For some couples, fertility can be a long and complicated process. While there are multiple methods to help increase fertility and the chances of conception, they’re not 100 percent effective. So, a couple could go through different processes and still face an uphill battle. Unfortunately, one of the side effects of these challenges is a sense of loss or grief in one or both of the individuals.
When fertility-related grief occurs, it’s imperative to be as supportive of your partner as possible. The best way to work through this grief is together, as it will help both of you heal and can improve your relationship. So, let’s look at some of the top tips for supporting your partner when fertility-related grief sets in.
What is Fertility-Related Grief?
Infertility can affect both men and women for different reasons. Some of the most common reasons for infertility can include diet, lifestyle, genetics, and more. Some of these circumstances are within one’s control, while some of them are not.
Typically, fertility grief begins when someone learns that they’re infertile, especially if they learn that they can’t control the situation. Grief can manifest as a form of helplessness, making the individual feel like they’re incapable of making a baby
Grief can also be exacerbated if a couple tries to conceive with assistance (such as in-vitro fertilization) and still doesn’t get the results they want. The more they try and don’t conceive, the more intense the grief can build.
What’s also important to note is that fertility grief may never go away. While a successful conception can help minimize its effects, the grief can still linger in the mind long after the initial news.
Overall, fertility grief is a complex issue that affects everyone differently. There are no universal warning signs, although some common traits of this grief can be depression, lethargy, and a significant change in one’s attitude. Also, while someone may show improvement for a while, they may relapse into different conditions, so you must be open-minded about the process.
Finally, it’s helpful to realize that grief is not a problem that needs to be “fixed,” nor can it be. Instead, fertility grief is a complicated set of emotions that can ebb and flow, depending on the circumstances.
So, when it comes to being supportive, it’s crucial to understand that the goal isn’t to help your partner reach a specific destination or state of mind. Instead, it’s to be there emotionally to help them work through the grief and learn to live with it.
How to Help Your Partner When They’re Dealing With Fertility-Related Grief
Because fertility grief affects everyone uniquely, it can be challenging to determine the best way to show your support. Nonetheless, here are some top tips to help your partner during this trying time.
Validate Their Emotions
Infertility is a big deal for a lot of people, and it’s impossible to know exactly how they feel about it. It’s important to show your partner that they can express themselves freely without worry of judgment or condemnation. Their feelings are authentic and justified, so it’s critical to validate them by showing that you respect them.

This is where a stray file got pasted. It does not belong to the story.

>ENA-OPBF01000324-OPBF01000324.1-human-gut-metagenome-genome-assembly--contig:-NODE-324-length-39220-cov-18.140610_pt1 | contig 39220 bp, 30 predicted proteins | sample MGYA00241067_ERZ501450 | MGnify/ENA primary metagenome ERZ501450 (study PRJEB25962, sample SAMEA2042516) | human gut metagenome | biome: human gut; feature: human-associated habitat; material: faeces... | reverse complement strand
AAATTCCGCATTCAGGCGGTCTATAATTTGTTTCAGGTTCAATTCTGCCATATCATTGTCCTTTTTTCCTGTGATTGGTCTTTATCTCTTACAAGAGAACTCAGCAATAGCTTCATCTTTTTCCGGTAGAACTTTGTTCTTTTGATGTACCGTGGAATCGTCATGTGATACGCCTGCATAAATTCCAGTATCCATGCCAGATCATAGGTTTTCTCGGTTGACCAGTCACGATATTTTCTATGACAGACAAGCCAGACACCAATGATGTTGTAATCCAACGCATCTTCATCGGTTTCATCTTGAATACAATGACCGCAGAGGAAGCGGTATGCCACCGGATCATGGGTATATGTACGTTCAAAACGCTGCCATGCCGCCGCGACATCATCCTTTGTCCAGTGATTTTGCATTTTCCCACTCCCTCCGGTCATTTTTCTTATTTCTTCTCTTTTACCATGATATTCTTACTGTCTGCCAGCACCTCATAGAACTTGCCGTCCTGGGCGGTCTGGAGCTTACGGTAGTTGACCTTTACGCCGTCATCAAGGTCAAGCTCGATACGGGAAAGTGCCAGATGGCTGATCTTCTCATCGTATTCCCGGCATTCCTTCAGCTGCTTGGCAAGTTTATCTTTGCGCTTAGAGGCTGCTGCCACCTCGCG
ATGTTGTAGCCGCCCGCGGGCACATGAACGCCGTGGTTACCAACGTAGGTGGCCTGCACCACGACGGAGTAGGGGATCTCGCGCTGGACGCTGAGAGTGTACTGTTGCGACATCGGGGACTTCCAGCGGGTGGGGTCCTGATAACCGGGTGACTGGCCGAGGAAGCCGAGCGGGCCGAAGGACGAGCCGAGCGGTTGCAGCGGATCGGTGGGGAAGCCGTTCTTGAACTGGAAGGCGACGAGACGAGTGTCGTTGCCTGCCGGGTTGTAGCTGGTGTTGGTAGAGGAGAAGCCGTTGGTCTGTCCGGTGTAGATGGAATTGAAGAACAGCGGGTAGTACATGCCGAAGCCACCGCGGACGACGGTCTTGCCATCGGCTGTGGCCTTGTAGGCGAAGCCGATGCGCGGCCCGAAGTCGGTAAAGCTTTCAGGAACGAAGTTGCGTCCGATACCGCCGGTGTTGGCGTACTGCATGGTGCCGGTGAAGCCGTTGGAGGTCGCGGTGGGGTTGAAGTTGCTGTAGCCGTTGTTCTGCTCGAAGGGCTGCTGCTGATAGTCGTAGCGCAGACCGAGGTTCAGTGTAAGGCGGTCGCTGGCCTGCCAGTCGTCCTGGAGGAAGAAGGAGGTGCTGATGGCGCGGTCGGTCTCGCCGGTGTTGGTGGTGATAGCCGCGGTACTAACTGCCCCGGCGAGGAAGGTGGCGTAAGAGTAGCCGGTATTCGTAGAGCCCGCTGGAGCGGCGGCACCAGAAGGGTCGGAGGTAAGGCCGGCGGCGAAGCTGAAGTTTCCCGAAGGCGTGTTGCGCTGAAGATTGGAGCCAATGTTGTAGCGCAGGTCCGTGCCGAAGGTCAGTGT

Don’t Compare to Others
Everyone’s fertility journey is deeply personal, so it can seem callous to compare your partner’s experiences with someone else’s. Even if someone you know went through a similar problem, there are likely other factors at play you’re not aware of. While your goal may be to help put things into perspective, it can make your partner feel like they’re not as good as the other person or not as worthy of your support.
Validate Their Actions
If your partner gets depressed because of fertility grief, they may become distant and withdrawn. Over time, this depression may manifest in different ways, and it can be challenging to support your partner through an extended period. However, minimizing their condition or trying to help them “feel better” can actually make the situation worse.
Typically, the more you try to make someone happy, the more you invalidate their feelings and actions. After a while, they’ll feel like they can’t be open and honest with you, so they’ll just bury their feelings.
Acknowledge Positive Steps, Even Small Ones
Grief can be a heavy burden to carry, and everyone has to learn to do it on their own. Again, while your partner may seem better for a while, they could relapse and experience depression or other symptoms later on.
So, it’s best to recognize any positive steps and understand that backsliding can happen. If your partner gets worse after improving, that doesn’t mean they’re a failure. It could be a result of different circumstances, so it’s best not to assume anything.
Instead, let them know how you notice they’re improving and how much you’re there for them. These reminders can help make your partner feel valued, which can lead to greater improvements.
Take Care of Your Fertility Needs With Viera Fertility Center
Infertility is a complex problem that doesn’t have a single solution. Fortunately, Viera Fertility Center in Melbourne, FL, is here to help you and your partner during this trying time. We can walk you through different infertility treatments, as well as provide recommendations for counseling or therapy as needed. Contact us today to discuss your situation and we’ll be there for you.